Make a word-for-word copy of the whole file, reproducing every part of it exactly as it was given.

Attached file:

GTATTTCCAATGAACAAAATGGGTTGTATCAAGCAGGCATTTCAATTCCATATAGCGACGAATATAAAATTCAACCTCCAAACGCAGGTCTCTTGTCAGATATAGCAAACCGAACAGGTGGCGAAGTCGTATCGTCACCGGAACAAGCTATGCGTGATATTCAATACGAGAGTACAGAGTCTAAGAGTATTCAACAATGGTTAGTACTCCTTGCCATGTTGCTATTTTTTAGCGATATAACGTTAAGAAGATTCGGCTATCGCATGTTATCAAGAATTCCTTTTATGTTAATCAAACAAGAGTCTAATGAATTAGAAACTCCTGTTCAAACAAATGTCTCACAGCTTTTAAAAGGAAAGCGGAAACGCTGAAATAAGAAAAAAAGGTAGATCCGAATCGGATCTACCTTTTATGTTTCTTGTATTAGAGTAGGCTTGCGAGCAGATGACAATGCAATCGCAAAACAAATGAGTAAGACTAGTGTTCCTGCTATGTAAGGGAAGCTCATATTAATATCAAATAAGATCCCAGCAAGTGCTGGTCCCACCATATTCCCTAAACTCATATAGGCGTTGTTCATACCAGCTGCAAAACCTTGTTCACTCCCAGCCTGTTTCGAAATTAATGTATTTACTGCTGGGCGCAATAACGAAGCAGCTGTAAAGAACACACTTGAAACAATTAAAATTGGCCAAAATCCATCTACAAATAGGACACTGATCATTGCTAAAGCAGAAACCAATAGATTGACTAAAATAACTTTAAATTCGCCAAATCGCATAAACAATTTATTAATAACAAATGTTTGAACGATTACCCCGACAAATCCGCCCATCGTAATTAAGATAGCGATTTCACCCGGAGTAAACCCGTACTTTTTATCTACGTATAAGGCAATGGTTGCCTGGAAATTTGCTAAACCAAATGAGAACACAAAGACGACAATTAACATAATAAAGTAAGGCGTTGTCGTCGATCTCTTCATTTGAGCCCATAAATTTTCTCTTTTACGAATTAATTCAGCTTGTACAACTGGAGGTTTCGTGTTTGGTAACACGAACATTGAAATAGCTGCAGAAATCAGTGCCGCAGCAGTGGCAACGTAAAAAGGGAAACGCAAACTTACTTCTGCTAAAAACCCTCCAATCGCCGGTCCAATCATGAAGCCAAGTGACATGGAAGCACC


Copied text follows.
GTATTTCCAATGAACAAAATGGGTTGTATCAAGCAGGCATTTCAATTCCATATAGCGACGAATATAAAATTCAACCTCCAAACGCAGGTCTCTTGTCAGATATAGCAAACCGAACAGGTGGCGAAGTCGTATCGTCACCGGAACAAGCTATGCGTGATATTCAATACGAGAGTACAGAGTCTAAGAGTATTCAACAATGGTTAGTACTCCTTGCCATGTTGCTATTTTTTAGCGATATAACGTTAAGAAGATTCGGCTATCGCATGTTATCAAGAATTCCTTTTATGTTAATCAAACAAGAGTCTAATGAATTAGAAACTCCTGTTCAAACAAATGTCTCACAGCTTTTAAAAGGAAAGCGGAAACGCTGAAATAAGAAAAAAAGGTAGATCCGAATCGGATCTACCTTTTATGTTTCTTGTATTAGAGTAGGCTTGCGAGCAGATGACAATGCAATCGCAAAACAAATGAGTAAGACTAGTGTTCCTGCTATGTAAGGGAAGCTCATATTAATATCAAATAAGATCCCAGCAAGTGCTGGTCCCACCATATTCCCTAAACTCATATAGGCGTTGTTCATACCAGCTGCAAAACCTTGTTCACTCCCAGCCTGTTTCGAAATTAATGTATTTACTGCTGGGCGCAATAACGAAGCAGCTGTAAAGAACACACTTGAAACAATTAAAATTGGCCAAAATCCATCTACAAATAGGACACTGATCATTGCTAAAGCAGAAACCAATAGATTGACTAAAATAACTTTAAATTCGCCAAATCGCATAAACAATTTATTAATAACAAATGTTTGAACGATTACCCCGACAAATCCGCCCATCGTAATTAAGATAGCGATTTCACCCGGAGTAAACCCGTACTTTTTATCTACGTATAAGGCAATGGTTGCCTGGAAATTTGCTAAACCAAATGAGAACACAAAGACGACAATTAACATAATAAAGTAAGGCGTTGTCGTCGATCTCTTCATTTGAGCCCATAAATTTTCTCTTTTACGAATTAATTCAGCTTGTACAACTGGAGGTTTCGTGTTTGGTAACACGAACATTGAAATAGCTGCAGAAATCAGTGCCGCAGCAGTGGCAACGTAAAAAGGGAAACGCAAACTTACTTCTGCTAAAAACCCTCCAATCGCCGGTCCAATCATGAAGCCAAGTGACATGGAAGCACC